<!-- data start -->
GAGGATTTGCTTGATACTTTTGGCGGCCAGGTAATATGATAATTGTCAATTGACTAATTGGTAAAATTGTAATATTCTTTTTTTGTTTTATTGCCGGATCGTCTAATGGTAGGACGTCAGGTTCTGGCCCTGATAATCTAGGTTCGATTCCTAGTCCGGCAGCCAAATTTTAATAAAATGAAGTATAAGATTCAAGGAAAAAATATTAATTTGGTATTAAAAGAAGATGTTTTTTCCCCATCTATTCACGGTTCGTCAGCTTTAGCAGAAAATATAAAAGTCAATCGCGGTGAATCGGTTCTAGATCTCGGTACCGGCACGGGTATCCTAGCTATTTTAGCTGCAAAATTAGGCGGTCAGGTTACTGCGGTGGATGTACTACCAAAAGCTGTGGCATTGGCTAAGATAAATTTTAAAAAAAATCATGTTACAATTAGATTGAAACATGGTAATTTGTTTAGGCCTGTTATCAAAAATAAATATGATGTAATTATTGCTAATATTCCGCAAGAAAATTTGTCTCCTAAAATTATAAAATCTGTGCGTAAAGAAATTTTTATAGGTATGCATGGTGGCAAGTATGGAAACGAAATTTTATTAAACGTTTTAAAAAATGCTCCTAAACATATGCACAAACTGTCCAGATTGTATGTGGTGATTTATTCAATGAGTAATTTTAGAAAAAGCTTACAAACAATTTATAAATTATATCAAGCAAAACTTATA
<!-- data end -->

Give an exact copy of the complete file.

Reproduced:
GAGGATTTGCTTGATACTTTTGGCGGCCAGGTAATATGATAATTGTCAATTGACTAATTGGTAAAATTGTAATATTCTTTTTTTGTTTTATTGCCGGATCGTCTAATGGTAGGACGTCAGGTTCTGGCCCTGATAATCTAGGTTCGATTCCTAGTCCGGCAGCCAAATTTTAATAAAATGAAGTATAAGATTCAAGGAAAAAATATTAATTTGGTATTAAAAGAAGATGTTTTTTCCCCATCTATTCACGGTTCGTCAGCTTTAGCAGAAAATATAAAAGTCAATCGCGGTGAATCGGTTCTAGATCTCGGTACCGGCACGGGTATCCTAGCTATTTTAGCTGCAAAATTAGGCGGTCAGGTTACTGCGGTGGATGTACTACCAAAAGCTGTGGCATTGGCTAAGATAAATTTTAAAAAAAATCATGTTACAATTAGATTGAAACATGGTAATTTGTTTAGGCCTGTTATCAAAAATAAATATGATGTAATTATTGCTAATATTCCGCAAGAAAATTTGTCTCCTAAAATTATAAAATCTGTGCGTAAAGAAATTTTTATAGGTATGCATGGTGGCAAGTATGGAAACGAAATTTTATTAAACGTTTTAAAAAATGCTCCTAAACATATGCACAAACTGTCCAGATTGTATGTGGTGATTTATTCAATGAGTAATTTTAGAAAAAGCTTACAAACAATTTATAAATTATATCAAGCAAAACTTATA